“We were down on our luck until the blues arrived,” he replied. “And it became natural music for us. We became disciples. We had to discover more. Anyone who ever had the slightest fascination with music had to find out what that sound was and where it came from. Me, Eric and Jimmy Page were stricken to the soul. We were obsessed. Thank God we were.”
For Jeff Beck, the blues was just one part of a lifelong journey that encompassed rock and roll, fusion, soul, instrumental and electronica.
Deeply curious, innately inventive, he followed his muse where it led him. The first stringed instrument to arouse his interest was the zither, as heard in the theme song for the 1949 British film noir The Third Man. Anton Karas’s haunting title composition was an international hit that year, a tune that rang in his five-year-old ears.
“The people next-door-but-one had a zither, and that was actually the first stringed instrument that I touched,” Beck revealed to Jamie Crompton in Guitarist’s 2009 cover story. “There’s a scoop for you.”
It was shortly afterward, at the age of six, that he first heard the electric guitar. Les Paul and Mary Ford’s 1951 hit “How High the Moon” was playing on the radio, and Paul’s layered guitars, slathered with slapback echo, caught his ears. “What’s that sound?” he asked his mother. “An electric guitar,” she replied. From that point on, he was all in.
Years later, “The Third Man Theme” would be the first thing Beck attempted to pick out when he played a guitar. But it took years before he actually had the instrument in his hands. “My mum wanted me to learn piano, as learning the guitar was just not done,” Beck said. “I used to spend the money for piano class on model airplanes and mark my own books to make it look like I was going to lessons.”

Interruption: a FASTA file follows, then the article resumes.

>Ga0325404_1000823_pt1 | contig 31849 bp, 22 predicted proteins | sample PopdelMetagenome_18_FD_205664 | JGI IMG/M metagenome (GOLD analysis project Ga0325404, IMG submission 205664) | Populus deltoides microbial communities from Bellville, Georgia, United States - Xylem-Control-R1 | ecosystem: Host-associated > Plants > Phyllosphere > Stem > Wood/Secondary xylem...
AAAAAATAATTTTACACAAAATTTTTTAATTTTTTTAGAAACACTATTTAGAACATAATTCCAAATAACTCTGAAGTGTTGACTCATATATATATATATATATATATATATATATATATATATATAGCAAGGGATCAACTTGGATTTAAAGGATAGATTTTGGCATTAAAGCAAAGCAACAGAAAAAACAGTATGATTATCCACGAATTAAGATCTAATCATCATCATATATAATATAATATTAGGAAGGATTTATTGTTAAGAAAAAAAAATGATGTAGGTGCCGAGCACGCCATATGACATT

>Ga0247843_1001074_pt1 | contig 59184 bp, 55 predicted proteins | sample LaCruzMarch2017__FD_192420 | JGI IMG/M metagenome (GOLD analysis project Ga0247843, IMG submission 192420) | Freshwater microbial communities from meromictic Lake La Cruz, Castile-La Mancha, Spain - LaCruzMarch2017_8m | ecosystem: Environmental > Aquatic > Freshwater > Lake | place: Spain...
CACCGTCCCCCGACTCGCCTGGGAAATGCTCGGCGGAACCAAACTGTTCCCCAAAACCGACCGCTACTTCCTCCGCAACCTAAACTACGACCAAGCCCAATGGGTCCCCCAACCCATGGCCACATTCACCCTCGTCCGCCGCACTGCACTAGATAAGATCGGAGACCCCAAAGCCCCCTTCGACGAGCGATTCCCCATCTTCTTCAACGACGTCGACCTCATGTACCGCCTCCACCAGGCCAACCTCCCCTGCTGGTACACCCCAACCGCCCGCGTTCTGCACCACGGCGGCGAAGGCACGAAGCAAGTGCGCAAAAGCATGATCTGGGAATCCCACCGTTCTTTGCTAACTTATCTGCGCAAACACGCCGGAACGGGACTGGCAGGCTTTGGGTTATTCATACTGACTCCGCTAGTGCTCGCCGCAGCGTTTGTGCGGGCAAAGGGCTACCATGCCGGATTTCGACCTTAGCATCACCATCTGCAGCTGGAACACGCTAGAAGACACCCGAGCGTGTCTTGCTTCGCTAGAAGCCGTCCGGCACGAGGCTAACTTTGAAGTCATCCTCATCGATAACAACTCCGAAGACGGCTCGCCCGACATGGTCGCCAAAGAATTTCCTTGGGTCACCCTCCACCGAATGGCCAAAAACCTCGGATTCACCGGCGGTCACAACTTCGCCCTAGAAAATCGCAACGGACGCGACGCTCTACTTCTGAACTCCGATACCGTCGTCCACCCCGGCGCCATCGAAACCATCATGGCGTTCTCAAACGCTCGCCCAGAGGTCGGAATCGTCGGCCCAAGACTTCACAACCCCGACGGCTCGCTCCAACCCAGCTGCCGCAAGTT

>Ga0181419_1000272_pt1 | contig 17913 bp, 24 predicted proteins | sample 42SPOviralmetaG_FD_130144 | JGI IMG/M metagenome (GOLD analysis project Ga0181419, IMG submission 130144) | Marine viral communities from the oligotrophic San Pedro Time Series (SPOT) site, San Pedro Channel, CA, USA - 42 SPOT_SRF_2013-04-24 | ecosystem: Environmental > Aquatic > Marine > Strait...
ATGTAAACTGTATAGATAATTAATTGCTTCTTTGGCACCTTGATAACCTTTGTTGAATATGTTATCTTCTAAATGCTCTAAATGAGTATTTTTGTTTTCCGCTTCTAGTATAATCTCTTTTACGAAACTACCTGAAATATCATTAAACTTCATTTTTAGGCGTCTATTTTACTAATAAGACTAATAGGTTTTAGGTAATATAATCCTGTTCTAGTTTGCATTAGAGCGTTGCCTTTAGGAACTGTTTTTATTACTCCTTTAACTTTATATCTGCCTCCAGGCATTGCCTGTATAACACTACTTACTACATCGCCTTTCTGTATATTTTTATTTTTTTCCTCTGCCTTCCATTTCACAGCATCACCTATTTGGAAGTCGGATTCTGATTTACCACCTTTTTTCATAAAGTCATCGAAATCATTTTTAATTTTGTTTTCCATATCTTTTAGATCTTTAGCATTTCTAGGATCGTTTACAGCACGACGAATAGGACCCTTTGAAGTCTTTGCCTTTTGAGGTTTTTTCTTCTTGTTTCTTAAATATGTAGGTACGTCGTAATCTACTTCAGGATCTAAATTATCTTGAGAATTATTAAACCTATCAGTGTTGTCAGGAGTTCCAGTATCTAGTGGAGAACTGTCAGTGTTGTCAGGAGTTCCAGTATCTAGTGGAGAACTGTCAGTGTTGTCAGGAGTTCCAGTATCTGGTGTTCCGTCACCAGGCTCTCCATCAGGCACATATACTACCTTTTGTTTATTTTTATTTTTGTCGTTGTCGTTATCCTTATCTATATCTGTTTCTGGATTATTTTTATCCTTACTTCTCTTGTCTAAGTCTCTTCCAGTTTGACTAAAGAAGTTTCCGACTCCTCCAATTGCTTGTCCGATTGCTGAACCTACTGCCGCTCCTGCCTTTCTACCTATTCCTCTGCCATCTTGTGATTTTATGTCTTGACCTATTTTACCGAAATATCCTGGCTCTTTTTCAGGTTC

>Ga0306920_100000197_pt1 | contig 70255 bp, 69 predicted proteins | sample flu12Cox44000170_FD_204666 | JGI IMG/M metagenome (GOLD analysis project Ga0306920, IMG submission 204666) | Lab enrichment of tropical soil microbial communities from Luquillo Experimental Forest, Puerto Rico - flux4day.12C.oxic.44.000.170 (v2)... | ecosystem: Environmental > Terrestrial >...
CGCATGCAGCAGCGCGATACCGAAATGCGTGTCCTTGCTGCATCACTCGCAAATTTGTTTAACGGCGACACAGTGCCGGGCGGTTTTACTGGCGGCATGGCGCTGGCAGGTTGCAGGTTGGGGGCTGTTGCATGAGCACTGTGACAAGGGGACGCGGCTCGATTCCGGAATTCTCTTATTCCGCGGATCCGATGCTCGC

With the help of an uncle he tried his hand at violin, but his efforts were no better. “It sounded so murderous that he switched me to cello, which is an instrument that I love,” Beck revealed. “I started plucking it because I didn’t get on with bowing, and he just stopped me and said, ‘Get out.’ No patience at all.”
Beck’s fascination with guitar – like that of all guitarists born toward the end of World War II – follows the instrument’s arc in popular culture. He was born Geoffrey Arnold Beck on June 24, 1944, to Arnold and Ethel Beck. The family lived at 206 Demesne Road, Wallington, some 10 miles south of London. He had one sister, Annetta, born some four years before. Music was a big feature of their house. Ethel played piano, and her baby grand was displayed in the family’s living room. “My mum played beautifully,” Beck told Guitarist.
As he could best remember, his first experience with guitar took place around the age of 12 or 13, in 1956 or 1957. “I was at a friend’s house who was slightly spoiled,” he told Crompton. “He had a record player, a tape recorder, a guitar – all the toys.” The guitar was unloved, evident by the absence of several strings. “I started playing around with it and he said, ‘Do you wanna borrow it?’ I said, ‘Yes please!’